them into the market.
coordinators for non-generator resources that require energy from the real-time
market to offer their full capacity as regulation. This requirement ensures that all
non-generator resources that require regulation energy management will have
access to the market enhancement on a non-discriminatory basis. As described
in proposed section, a scheduling coordinator for a resource using
regulation energy management may submit a regulation capacity bid of up to four
the maximum
energy the resource
1)or curtail for 15 minutes
after a dispatch instruction. To meet the existing continuous energy
requirements of regulation, the scheduling coordinator will procure imbalance
» REM energy
– August
a proposed
as necessary.
With the
use amendment
of regulation to allow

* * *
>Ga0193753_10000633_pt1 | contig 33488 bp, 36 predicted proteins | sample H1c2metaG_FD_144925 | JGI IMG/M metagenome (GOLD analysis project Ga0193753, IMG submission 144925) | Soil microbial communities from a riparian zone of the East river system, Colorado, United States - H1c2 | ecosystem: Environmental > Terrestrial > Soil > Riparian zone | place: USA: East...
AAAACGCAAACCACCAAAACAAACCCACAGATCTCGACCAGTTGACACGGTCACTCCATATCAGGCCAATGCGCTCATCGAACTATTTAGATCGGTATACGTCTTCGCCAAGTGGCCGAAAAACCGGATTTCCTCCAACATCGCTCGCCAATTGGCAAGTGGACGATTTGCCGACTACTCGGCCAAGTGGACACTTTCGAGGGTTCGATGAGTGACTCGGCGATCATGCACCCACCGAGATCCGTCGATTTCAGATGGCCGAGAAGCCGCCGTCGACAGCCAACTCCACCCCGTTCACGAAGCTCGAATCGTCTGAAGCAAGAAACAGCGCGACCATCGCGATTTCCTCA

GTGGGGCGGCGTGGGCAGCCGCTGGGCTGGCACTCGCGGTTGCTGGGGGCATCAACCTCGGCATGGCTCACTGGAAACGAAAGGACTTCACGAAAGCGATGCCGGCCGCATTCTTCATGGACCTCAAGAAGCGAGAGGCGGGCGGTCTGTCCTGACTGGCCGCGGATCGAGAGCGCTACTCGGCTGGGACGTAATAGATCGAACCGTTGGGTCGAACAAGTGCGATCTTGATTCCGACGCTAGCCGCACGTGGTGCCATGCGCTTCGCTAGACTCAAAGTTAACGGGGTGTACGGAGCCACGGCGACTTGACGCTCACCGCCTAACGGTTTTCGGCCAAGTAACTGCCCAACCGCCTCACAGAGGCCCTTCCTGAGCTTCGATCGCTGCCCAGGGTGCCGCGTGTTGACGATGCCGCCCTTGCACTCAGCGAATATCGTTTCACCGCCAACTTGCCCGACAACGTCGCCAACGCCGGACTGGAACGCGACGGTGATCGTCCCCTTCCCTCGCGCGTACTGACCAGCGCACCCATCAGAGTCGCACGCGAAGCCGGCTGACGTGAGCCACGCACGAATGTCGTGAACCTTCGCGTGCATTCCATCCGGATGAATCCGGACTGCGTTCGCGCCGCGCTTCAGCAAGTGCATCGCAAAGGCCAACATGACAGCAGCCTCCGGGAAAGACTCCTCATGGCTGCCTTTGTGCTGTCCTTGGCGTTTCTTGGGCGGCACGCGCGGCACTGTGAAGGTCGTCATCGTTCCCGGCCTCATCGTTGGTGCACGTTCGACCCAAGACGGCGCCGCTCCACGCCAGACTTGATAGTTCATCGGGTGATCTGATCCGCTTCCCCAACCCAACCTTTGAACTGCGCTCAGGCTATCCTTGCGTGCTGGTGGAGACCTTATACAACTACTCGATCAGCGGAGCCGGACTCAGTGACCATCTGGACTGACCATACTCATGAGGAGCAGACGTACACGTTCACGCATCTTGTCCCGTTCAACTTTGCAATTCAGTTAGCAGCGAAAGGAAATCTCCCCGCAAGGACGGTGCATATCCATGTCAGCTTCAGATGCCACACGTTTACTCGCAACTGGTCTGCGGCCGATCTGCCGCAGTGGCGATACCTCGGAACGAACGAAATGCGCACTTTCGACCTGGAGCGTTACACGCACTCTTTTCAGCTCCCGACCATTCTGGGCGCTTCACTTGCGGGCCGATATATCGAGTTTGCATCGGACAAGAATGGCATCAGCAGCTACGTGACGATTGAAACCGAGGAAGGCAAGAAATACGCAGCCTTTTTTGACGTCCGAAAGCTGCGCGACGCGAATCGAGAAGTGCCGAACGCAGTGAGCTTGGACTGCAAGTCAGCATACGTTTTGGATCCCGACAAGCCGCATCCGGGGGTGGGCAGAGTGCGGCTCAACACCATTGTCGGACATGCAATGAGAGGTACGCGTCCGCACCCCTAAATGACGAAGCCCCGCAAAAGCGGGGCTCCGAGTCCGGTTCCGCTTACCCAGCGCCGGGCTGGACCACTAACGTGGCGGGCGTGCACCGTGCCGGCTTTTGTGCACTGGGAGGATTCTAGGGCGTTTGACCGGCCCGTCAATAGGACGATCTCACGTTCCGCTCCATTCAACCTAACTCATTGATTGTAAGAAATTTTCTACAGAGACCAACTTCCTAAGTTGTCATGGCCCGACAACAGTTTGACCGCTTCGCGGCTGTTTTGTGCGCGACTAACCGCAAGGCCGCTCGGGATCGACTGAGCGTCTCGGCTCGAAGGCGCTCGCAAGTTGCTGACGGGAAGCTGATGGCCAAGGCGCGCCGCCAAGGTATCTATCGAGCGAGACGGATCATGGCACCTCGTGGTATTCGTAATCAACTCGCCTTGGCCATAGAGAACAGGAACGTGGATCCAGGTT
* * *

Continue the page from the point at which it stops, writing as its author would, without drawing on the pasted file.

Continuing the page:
in CAISO’s
a resource
may submit
a regulation
up and regulation
down bid for this capacity, but there is no requirement that the scheduling
coordinator submit a symmetrical regulation up and regulation down bid. The
» Without
the REM Tariff, storage resources that have less than one hour of storage
following table reflects the ISO’s current tariff provisions for regulation service
from participating
in CAISO’s
and are
the impact
of deploying
energy management
for ancillary
a non-generator
resource that is capable of generating 20 MW of energy but only for 15 minutes.
3. Energy Storage-Related Activity at CAISO
Tariff rules
Current tariff
Day-ahead market
Resource may only bid or
self-schedule 5 MW as
regulation because it
must satisfy 60 minute
continuous energy
Real-time market
Resource may only bid or
self-schedule 10 MW as
regulation because it
must satisfy 30 minute
continuous energy
Regulation energy
Resource may bid or self- Resource may bid or selfschedule 20 MW as
schedule 20 MW as
The ISO’s existing tariff section addresses voltage support. The ISO proposes to
4. Energy Storage-Related Activity at CAISO